Humphrey Lyttelton’s Conway Hall Revisited is a reunion of the frontline of his most popular group. Trumpeter Lyttleton, clarinetist Wally Fawkes, and trombonist Keith Christie first came together in 1949 to form a very influential band that took its inspirations from 1920s jazz and Louis Armstrong, setting the standard for the many British groups to follow. When Christie departed in 1951, Lyttleton did not fill his trombone spot until John Picard joined in 1954. By the time Fawkes left in 1956, Lyttelton had outraged many of his fans by turning his band into one that played mainstream swing. However the trumpeter never lost his love for early jazz and he retained the ability to switch gears and play the older music whenever he liked throughout his career.
Conway Hall Revisited is a live session from May 31, 1969, that, for the first time, reunited Lyttelton with Fawkes and Christie. They are joined by pianist Mick Pyne, banjoist Charlie Bentley, bassist Dave Green, and drummer Pete Staples in what Lyttelton called his “Traditional Jazz Band” to distinguish them from his regularly working group. The trumpeter is in excellent form, not only showing that he was able to effortlessly play in his vintage style but displaying a larger range than in his earlier days.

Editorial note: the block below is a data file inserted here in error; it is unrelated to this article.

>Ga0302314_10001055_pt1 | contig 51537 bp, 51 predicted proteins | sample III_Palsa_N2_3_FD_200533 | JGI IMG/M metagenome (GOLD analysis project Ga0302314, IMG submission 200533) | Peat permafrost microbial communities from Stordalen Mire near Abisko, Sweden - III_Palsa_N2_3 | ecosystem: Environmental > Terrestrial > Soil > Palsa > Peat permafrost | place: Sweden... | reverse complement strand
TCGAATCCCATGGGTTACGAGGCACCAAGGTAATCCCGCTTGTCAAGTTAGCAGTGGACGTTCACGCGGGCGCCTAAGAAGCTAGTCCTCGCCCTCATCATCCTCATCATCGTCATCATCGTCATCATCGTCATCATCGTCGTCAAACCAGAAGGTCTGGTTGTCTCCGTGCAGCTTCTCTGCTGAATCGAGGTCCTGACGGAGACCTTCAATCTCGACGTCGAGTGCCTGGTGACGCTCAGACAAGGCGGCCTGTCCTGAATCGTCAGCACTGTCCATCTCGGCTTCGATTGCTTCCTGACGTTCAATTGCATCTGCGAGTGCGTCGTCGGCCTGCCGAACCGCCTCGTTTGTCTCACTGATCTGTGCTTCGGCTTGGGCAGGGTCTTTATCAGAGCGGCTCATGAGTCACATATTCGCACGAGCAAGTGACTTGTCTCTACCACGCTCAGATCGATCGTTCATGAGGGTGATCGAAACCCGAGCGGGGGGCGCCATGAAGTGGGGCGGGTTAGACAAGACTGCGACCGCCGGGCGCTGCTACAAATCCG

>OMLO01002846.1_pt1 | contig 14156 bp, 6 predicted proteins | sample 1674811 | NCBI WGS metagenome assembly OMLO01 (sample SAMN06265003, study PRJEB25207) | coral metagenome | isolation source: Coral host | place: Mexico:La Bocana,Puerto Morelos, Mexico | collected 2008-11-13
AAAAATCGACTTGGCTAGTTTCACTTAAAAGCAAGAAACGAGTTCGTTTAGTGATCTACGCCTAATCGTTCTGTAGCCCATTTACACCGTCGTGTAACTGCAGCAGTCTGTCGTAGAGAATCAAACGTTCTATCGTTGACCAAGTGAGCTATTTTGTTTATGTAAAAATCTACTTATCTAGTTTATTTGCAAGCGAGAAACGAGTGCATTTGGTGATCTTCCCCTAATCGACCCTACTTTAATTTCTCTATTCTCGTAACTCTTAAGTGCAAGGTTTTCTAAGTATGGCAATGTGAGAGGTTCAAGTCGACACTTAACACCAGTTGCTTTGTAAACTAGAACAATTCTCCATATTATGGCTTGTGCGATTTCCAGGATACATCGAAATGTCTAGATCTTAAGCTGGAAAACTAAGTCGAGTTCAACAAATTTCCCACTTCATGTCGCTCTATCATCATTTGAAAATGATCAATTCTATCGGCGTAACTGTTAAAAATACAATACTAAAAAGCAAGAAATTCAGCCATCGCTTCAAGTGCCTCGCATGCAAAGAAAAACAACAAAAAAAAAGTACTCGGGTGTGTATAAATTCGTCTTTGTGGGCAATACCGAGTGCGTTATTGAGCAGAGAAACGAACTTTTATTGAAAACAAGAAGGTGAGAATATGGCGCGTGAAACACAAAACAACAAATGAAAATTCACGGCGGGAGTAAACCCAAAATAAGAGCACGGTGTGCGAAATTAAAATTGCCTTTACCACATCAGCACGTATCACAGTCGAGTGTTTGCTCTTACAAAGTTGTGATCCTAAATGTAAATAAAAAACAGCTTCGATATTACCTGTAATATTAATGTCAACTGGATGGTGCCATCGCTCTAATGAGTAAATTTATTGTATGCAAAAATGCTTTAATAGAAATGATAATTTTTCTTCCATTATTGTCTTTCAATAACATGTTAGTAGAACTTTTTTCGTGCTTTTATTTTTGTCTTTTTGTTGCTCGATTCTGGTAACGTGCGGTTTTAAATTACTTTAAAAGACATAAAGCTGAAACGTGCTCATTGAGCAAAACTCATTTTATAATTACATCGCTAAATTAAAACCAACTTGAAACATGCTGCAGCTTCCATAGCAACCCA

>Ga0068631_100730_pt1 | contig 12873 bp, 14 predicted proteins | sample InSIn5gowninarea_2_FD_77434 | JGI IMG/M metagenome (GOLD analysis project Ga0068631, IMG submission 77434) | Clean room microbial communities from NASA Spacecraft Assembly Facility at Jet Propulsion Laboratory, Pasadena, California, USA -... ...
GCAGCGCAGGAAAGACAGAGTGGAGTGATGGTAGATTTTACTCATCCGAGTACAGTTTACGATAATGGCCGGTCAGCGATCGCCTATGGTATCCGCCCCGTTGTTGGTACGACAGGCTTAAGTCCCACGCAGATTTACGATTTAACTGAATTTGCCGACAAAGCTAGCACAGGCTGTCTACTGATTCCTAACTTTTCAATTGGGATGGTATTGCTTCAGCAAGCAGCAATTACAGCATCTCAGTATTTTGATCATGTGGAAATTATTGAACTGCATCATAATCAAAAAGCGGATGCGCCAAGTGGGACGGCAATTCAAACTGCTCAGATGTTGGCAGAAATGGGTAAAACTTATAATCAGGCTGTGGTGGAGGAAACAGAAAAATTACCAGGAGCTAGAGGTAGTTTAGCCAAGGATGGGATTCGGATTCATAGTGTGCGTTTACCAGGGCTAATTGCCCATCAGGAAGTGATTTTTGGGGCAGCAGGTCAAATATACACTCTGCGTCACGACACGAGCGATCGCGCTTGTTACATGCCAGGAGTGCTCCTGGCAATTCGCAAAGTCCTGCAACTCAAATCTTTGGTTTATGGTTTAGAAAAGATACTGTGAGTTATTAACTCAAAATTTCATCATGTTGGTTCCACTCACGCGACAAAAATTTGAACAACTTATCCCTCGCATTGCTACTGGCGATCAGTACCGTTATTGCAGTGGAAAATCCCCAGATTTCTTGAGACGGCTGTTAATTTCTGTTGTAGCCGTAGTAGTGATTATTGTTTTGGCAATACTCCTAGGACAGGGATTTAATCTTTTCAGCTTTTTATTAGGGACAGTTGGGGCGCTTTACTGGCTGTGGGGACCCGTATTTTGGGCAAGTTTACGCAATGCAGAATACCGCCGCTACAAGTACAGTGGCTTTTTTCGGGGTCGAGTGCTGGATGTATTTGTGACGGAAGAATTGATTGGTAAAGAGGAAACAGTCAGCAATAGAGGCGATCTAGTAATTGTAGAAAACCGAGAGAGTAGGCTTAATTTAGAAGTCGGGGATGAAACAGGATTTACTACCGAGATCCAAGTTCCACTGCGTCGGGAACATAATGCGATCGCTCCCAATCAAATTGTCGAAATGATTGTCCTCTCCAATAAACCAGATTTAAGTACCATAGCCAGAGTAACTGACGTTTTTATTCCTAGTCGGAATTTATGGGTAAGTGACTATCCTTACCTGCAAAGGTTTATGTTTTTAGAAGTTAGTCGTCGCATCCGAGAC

The recording quality is unfortunately a bit rough with Fawkes (who sounds a bit rusty) often low in the mix. Christie and the rhythm section are solid and the spirit is there, but the music sounds more primitive than one would expect from a Lyttelton date. The length of the performances (ranging from 5:20 to 10:42) is longer than expected and some of the music is erratic but it is always fun to hear such numbers as “Fidgety Feet,” “Cakewalkin’ Babies From Home,” “Snake Rag,” and “Panama.” Lyttelton and Fawkes would have other reunions in the future that are more rewarding but this historic encounter has its fun moments.
Conway Hall Revisited
(Upbeat URCD 305, 11 selections, TT = 76:27)